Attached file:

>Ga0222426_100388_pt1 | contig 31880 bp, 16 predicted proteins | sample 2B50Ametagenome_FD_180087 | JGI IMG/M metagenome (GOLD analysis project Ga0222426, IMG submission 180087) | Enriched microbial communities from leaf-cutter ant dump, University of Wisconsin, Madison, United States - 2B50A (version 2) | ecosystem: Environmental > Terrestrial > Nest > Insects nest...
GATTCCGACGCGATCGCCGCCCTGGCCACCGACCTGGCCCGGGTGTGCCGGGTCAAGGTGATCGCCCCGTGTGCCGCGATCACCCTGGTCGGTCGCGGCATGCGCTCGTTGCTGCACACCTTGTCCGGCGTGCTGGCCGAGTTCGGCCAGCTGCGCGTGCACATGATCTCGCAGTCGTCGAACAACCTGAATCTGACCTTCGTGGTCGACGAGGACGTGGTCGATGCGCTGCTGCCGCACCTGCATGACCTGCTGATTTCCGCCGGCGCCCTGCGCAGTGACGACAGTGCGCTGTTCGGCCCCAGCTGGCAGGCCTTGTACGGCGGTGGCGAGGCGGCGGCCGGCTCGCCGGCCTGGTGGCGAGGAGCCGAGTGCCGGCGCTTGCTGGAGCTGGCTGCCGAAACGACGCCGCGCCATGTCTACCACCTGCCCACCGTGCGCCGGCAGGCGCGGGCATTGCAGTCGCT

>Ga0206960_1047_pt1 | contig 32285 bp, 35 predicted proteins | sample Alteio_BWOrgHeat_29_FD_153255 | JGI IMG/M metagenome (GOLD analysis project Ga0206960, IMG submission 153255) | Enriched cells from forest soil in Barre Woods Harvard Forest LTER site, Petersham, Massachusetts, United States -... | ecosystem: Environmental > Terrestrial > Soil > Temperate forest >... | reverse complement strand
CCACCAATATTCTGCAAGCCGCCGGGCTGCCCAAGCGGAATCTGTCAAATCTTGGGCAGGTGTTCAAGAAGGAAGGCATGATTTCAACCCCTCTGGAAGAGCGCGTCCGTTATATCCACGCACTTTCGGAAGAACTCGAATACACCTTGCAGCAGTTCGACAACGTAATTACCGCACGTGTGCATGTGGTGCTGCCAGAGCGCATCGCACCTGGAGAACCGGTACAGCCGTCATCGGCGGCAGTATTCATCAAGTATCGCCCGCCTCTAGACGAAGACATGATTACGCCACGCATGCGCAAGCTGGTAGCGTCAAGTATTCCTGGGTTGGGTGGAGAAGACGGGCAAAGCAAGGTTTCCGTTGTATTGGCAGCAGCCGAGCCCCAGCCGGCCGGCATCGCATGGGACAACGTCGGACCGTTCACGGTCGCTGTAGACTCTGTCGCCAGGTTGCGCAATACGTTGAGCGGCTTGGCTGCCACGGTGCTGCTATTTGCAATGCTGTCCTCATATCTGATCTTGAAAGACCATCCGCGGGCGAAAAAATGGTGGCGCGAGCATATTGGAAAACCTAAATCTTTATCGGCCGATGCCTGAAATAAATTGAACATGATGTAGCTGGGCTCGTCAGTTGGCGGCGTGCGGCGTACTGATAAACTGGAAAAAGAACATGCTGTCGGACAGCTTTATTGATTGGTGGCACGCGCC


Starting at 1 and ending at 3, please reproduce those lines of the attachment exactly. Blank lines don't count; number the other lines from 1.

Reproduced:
>Ga0222426_100388_pt1 | contig 31880 bp, 16 predicted proteins | sample 2B50Ametagenome_FD_180087 | JGI IMG/M metagenome (GOLD analysis project Ga0222426, IMG submission 180087) | Enriched microbial communities from leaf-cutter ant dump, University of Wisconsin, Madison, United States - 2B50A (version 2) | ecosystem: Environmental > Terrestrial > Nest > Insects nest...
GATTCCGACGCGATCGCCGCCCTGGCCACCGACCTGGCCCGGGTGTGCCGGGTCAAGGTGATCGCCCCGTGTGCCGCGATCACCCTGGTCGGTCGCGGCATGCGCTCGTTGCTGCACACCTTGTCCGGCGTGCTGGCCGAGTTCGGCCAGCTGCGCGTGCACATGATCTCGCAGTCGTCGAACAACCTGAATCTGACCTTCGTGGTCGACGAGGACGTGGTCGATGCGCTGCTGCCGCACCTGCATGACCTGCTGATTTCCGCCGGCGCCCTGCGCAGTGACGACAGTGCGCTGTTCGGCCCCAGCTGGCAGGCCTTGTACGGCGGTGGCGAGGCGGCGGCCGGCTCGCCGGCCTGGTGGCGAGGAGCCGAGTGCCGGCGCTTGCTGGAGCTGGCTGCCGAAACGACGCCGCGCCATGTCTACCACCTGCCCACCGTGCGCCGGCAGGCGCGGGCATTGCAGTCGCT

>Ga0206960_1047_pt1 | contig 32285 bp, 35 predicted proteins | sample Alteio_BWOrgHeat_29_FD_153255 | JGI IMG/M metagenome (GOLD analysis project Ga0206960, IMG submission 153255) | Enriched cells from forest soil in Barre Woods Harvard Forest LTER site, Petersham, Massachusetts, United States -... | ecosystem: Environmental > Terrestrial > Soil > Temperate forest >... | reverse complement strand